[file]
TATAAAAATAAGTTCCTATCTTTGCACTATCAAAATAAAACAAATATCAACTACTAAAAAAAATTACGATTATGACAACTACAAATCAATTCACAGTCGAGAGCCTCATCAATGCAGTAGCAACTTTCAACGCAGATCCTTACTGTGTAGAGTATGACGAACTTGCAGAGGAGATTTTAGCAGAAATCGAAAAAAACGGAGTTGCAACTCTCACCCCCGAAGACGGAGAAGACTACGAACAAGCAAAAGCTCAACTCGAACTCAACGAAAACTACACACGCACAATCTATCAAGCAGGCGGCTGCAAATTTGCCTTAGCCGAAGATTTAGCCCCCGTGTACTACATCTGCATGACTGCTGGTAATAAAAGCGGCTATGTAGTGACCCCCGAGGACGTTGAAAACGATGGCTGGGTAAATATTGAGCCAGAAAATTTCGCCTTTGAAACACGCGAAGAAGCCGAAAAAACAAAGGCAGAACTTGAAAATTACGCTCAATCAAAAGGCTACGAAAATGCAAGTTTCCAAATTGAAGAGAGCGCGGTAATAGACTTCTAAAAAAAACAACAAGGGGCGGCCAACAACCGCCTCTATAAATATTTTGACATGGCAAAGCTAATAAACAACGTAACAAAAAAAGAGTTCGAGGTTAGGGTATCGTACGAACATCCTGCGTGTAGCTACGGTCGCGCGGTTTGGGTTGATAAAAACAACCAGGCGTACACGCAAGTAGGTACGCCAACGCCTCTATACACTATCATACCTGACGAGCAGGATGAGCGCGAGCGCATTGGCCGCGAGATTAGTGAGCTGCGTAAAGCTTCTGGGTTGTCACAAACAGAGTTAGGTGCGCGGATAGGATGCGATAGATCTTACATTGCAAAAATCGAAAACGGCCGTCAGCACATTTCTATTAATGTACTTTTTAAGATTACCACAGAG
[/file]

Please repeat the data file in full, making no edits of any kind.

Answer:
TATAAAAATAAGTTCCTATCTTTGCACTATCAAAATAAAACAAATATCAACTACTAAAAAAAATTACGATTATGACAACTACAAATCAATTCACAGTCGAGAGCCTCATCAATGCAGTAGCAACTTTCAACGCAGATCCTTACTGTGTAGAGTATGACGAACTTGCAGAGGAGATTTTAGCAGAAATCGAAAAAAACGGAGTTGCAACTCTCACCCCCGAAGACGGAGAAGACTACGAACAAGCAAAAGCTCAACTCGAACTCAACGAAAACTACACACGCACAATCTATCAAGCAGGCGGCTGCAAATTTGCCTTAGCCGAAGATTTAGCCCCCGTGTACTACATCTGCATGACTGCTGGTAATAAAAGCGGCTATGTAGTGACCCCCGAGGACGTTGAAAACGATGGCTGGGTAAATATTGAGCCAGAAAATTTCGCCTTTGAAACACGCGAAGAAGCCGAAAAAACAAAGGCAGAACTTGAAAATTACGCTCAATCAAAAGGCTACGAAAATGCAAGTTTCCAAATTGAAGAGAGCGCGGTAATAGACTTCTAAAAAAAACAACAAGGGGCGGCCAACAACCGCCTCTATAAATATTTTGACATGGCAAAGCTAATAAACAACGTAACAAAAAAAGAGTTCGAGGTTAGGGTATCGTACGAACATCCTGCGTGTAGCTACGGTCGCGCGGTTTGGGTTGATAAAAACAACCAGGCGTACACGCAAGTAGGTACGCCAACGCCTCTATACACTATCATACCTGACGAGCAGGATGAGCGCGAGCGCATTGGCCGCGAGATTAGTGAGCTGCGTAAAGCTTCTGGGTTGTCACAAACAGAGTTAGGTGCGCGGATAGGATGCGATAGATCTTACATTGCAAAAATCGAAAACGGCCGTCAGCACATTTCTATTAATGTACTTTTTAAGATTACCACAGAG